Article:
Magazine article Multicultural Education

Why Teach? Ethnic Minority College Students' Views on Teaching

Magazine article Multicultural Education

Why Teach? Ethnic Minority College Students' Views on Teaching

Article excerpt

I desired to become a teacher and receive a credential in special education. When I started to examine the number of years it would take to clear my credential, how the nation was demanding standardized testing for students who did not test well, and the low pay, I realized by the time I graduated with my Bachelors in biology then a Masters, I still would not be done with a cleared teaching credential.

This was a comment from a Latina female college student at a major university in Southern California when asked why she decided not to become a teacher. Her description and frustration concerning the teaching profession were consistent themes throughout the context of the investigation reported here.

In a previous study published in Multicultural Education (Ramirez, Summer 2009), ethnic minority high school students were asked their attitudes toward entering the teaching profession. In that study, students expressed disillusionment with teaching due to the lack of positive information given from teachers and counselors. Many from that high school study were unaware of other career opportunities within education (e.g., administration, university teaching). Most believed the only teaching positions one could hold in education were as kindergarten through high school teachers.

In contrast to those high school students, the college participants in this study were very knowledgeable as to what a career in teaching entailed, what they needed to do to become a teacher, resources available to them after becoming a teacher, and, in their mind, the obstacles and hurdles involved in becoming a teacher.


An investigation of the number of ethnic minority teachers was undertaken due to the increased awareness at one Hispanic Serving Institution (HSI) in Southern California where there were low numbers of minorities entering the teacher credential programs. When approached about the low numbers of ethnic minority students in the teacher preparation program, university administrators agreed with and voiced the need to increase the numbers of ethnic minorities, yet no programs were in place to do so, and there was no mention of future university programs being considered.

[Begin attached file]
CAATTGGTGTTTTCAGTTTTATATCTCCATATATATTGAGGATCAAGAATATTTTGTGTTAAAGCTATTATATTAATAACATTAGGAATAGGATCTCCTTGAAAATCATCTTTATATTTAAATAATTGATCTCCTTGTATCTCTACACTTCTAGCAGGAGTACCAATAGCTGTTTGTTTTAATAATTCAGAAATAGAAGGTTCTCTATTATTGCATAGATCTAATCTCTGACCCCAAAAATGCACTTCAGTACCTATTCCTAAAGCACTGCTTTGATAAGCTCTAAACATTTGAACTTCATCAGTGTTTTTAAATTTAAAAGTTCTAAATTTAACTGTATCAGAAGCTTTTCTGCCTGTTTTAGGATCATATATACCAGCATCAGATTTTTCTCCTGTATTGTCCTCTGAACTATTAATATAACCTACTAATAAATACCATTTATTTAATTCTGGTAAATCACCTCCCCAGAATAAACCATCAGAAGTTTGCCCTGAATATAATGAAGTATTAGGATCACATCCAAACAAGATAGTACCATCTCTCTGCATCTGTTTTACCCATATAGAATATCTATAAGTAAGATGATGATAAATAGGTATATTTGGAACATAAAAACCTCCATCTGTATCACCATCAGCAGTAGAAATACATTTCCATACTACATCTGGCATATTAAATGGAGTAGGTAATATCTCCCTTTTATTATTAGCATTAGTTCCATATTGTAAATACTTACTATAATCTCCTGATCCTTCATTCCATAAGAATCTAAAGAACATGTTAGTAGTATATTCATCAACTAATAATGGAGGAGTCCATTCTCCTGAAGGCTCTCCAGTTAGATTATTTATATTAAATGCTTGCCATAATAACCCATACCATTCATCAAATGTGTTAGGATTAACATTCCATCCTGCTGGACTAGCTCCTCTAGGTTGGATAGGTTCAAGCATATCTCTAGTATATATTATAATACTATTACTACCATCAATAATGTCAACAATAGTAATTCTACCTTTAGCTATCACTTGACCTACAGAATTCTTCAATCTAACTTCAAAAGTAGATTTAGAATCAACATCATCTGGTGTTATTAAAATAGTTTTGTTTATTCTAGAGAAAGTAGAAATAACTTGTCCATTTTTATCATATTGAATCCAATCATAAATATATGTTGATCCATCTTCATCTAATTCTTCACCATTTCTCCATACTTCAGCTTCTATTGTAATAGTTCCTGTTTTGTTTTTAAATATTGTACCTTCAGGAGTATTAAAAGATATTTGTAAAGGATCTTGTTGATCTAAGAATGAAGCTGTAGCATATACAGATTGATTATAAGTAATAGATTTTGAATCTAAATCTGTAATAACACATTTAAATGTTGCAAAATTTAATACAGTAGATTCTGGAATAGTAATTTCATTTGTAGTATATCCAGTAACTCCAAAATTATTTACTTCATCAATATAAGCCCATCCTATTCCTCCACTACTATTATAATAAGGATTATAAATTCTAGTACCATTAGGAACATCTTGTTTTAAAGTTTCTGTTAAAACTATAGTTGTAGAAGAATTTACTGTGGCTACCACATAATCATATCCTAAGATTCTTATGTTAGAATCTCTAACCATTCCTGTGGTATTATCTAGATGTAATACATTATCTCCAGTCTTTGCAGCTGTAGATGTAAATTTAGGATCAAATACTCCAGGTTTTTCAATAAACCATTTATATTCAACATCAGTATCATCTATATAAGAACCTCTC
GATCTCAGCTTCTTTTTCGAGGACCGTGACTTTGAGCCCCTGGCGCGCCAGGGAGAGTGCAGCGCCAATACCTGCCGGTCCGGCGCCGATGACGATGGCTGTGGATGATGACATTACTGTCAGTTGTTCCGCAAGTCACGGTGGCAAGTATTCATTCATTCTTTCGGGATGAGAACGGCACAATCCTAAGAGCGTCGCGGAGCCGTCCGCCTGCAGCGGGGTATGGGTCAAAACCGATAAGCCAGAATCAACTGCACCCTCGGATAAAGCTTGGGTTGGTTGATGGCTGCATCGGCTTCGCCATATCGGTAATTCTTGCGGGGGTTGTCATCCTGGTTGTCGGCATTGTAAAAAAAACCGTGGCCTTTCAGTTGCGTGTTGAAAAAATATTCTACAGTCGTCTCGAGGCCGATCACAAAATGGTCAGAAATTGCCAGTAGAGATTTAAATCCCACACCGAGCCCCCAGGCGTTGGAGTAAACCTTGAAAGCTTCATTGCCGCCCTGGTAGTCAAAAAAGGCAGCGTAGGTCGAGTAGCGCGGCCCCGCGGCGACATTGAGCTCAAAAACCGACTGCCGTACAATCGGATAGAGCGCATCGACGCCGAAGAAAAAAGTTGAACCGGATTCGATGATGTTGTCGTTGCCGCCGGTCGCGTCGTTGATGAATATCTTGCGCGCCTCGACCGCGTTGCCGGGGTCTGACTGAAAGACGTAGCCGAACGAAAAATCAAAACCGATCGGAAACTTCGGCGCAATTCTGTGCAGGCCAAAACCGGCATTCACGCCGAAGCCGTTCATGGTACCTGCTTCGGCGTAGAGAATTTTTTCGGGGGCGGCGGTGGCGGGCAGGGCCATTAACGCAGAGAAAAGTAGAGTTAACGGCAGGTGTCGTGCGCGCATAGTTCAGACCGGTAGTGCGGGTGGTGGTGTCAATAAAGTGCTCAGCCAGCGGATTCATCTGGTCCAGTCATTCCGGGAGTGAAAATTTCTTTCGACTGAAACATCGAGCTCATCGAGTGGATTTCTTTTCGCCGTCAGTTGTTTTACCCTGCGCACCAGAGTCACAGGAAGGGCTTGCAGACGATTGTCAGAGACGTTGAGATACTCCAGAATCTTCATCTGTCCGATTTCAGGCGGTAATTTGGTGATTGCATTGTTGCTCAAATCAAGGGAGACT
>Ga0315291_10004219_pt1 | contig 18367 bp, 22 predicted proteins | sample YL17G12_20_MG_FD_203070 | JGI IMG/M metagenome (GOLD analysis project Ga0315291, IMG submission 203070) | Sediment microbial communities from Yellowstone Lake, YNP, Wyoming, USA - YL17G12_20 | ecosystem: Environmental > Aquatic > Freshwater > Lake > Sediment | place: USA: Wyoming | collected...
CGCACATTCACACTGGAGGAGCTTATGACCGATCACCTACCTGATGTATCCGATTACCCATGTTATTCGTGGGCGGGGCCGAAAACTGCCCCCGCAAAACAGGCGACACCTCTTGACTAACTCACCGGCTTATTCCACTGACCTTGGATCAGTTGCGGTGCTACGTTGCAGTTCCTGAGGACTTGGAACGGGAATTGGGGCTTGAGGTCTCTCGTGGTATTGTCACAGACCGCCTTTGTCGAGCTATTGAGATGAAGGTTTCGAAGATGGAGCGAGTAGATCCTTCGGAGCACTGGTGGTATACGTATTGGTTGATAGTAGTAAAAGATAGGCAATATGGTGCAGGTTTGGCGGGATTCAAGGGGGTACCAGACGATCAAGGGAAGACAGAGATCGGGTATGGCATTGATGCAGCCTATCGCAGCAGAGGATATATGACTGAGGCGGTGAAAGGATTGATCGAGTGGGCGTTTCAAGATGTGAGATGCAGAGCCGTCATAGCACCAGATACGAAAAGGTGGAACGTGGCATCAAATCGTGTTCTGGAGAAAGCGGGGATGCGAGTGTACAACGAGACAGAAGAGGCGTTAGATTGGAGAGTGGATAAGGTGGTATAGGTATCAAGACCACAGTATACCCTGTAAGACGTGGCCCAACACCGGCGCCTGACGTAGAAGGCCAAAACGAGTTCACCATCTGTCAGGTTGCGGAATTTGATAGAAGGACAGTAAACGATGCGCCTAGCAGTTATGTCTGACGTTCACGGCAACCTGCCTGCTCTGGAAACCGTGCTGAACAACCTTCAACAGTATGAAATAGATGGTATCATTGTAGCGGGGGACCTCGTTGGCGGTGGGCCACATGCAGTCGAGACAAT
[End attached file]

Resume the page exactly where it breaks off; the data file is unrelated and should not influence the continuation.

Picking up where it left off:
Therefore, two studies were conducted to measure high school and college students' attitudes toward the teaching profession. This second study records the findings of college students' attitudes toward teaching. As mentioned previously, the study done to determine high school students' lack of interest in teaching found that it was due primarily to negative information generated from teachers and counselors about a career in teaching. In contrast, the responses from the college students recorded in this study were more analytical and based on each individuals' research into the field.

Recruitment of Ethnic Minority College Students

The recruitment of ethnic minority individuals is not limited to the state level or the national level (Summerhill,, 1998), for there is an international concern as well (Carrington & Tomlin, 2000). What Carrington and Tomlin found in their study of ethnic minorities was the relatively low status of teachers, poor level of pay, and stressful working conditions have contributed to the low number of ethnic minorities entering teaching. The study reported here parallels these findings.

In their study, Carrington and Tomlin convey that students returning to school after other initial work experience wished to conduct their student teaching in their home communities, while traditional students, those with no previous work experience, were more concerned with ethnic stereotyping by the schools and community they may be placed in for their student teaching. Those traditional students in the Carrington and Tomlin study did not wish to be placed in unfamiliar communities that did not reflect their own cultural or ethnic identities for fear that these unfamiliar placements would contribute to issues of stereotyping and racism. …

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